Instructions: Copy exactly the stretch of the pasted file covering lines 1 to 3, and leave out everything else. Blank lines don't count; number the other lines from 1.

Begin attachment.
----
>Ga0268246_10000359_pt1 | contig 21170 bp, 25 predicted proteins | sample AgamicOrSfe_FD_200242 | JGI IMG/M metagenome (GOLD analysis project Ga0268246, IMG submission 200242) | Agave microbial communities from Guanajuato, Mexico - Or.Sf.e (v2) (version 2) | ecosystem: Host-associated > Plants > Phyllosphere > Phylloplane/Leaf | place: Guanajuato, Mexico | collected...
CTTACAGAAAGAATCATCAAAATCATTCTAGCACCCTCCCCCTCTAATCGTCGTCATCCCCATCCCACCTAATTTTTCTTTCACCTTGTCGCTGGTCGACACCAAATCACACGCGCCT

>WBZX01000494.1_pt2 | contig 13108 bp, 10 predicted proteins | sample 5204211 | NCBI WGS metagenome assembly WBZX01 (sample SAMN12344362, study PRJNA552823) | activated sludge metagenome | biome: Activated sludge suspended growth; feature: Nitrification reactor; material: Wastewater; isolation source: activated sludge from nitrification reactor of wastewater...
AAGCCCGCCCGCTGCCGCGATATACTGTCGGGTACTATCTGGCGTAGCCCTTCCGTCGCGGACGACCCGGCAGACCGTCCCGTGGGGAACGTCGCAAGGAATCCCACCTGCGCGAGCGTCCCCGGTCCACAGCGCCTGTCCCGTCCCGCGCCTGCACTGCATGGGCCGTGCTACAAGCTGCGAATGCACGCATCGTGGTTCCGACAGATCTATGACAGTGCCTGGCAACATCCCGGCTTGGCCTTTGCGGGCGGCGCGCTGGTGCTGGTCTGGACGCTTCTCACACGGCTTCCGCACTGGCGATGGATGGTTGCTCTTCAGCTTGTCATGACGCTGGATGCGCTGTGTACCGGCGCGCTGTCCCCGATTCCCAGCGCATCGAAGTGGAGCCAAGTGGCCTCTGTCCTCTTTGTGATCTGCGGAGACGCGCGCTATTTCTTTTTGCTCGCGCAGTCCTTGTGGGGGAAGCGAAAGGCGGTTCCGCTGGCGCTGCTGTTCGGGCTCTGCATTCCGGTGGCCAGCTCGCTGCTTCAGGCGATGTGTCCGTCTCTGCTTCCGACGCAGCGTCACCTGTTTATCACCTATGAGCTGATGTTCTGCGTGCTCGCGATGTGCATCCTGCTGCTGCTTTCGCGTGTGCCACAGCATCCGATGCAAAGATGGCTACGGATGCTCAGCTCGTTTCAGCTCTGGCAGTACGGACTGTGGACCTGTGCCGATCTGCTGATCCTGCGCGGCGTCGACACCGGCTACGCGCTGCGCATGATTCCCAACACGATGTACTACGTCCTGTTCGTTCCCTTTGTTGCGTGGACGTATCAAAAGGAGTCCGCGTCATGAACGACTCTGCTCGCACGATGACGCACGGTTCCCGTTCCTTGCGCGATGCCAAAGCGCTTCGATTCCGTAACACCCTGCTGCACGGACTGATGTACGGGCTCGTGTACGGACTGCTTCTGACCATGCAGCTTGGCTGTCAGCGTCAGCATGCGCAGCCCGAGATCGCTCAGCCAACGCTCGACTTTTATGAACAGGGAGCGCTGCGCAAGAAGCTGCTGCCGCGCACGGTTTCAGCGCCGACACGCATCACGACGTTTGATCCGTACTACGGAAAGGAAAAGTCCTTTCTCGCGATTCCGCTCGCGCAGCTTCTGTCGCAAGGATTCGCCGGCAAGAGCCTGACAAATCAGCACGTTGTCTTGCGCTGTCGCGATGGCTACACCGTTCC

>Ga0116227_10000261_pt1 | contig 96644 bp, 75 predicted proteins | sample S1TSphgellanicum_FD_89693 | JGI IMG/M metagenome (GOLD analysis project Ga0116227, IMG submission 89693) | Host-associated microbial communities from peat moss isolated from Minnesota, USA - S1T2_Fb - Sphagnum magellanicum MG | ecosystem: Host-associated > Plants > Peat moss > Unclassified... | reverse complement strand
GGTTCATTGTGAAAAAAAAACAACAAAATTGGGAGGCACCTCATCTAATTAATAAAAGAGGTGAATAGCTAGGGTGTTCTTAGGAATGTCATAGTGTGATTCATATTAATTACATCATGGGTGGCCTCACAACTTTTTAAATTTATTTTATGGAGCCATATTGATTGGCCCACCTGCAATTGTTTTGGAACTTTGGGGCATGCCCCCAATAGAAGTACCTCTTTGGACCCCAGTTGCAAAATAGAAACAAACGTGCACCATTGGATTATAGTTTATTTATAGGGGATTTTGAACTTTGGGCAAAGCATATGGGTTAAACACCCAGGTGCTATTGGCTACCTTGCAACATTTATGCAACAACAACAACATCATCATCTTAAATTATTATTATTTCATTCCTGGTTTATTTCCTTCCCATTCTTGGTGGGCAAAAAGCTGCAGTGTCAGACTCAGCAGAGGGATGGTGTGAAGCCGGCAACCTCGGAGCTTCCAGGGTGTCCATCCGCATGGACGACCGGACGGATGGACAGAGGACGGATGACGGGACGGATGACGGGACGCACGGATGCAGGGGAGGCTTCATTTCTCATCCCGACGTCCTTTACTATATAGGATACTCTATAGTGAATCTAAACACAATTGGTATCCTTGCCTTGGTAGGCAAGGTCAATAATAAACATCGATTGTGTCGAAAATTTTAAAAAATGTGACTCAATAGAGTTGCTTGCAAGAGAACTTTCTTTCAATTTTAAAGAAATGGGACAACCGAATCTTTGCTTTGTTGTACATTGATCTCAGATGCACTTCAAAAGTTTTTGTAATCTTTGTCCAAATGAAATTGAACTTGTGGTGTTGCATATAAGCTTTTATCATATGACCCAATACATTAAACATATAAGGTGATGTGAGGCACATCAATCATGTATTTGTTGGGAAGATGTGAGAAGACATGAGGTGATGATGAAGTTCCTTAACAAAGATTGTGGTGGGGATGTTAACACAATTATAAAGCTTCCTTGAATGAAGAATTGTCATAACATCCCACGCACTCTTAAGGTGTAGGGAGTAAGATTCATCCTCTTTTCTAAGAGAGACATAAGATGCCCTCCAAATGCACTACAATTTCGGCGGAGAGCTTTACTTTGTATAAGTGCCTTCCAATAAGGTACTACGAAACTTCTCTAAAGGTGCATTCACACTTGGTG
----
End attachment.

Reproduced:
>Ga0268246_10000359_pt1 | contig 21170 bp, 25 predicted proteins | sample AgamicOrSfe_FD_200242 | JGI IMG/M metagenome (GOLD analysis project Ga0268246, IMG submission 200242) | Agave microbial communities from Guanajuato, Mexico - Or.Sf.e (v2) (version 2) | ecosystem: Host-associated > Plants > Phyllosphere > Phylloplane/Leaf | place: Guanajuato, Mexico | collected...
CTTACAGAAAGAATCATCAAAATCATTCTAGCACCCTCCCCCTCTAATCGTCGTCATCCCCATCCCACCTAATTTTTCTTTCACCTTGTCGCTGGTCGACACCAAATCACACGCGCCT

>WBZX01000494.1_pt2 | contig 13108 bp, 10 predicted proteins | sample 5204211 | NCBI WGS metagenome assembly WBZX01 (sample SAMN12344362, study PRJNA552823) | activated sludge metagenome | biome: Activated sludge suspended growth; feature: Nitrification reactor; material: Wastewater; isolation source: activated sludge from nitrification reactor of wastewater...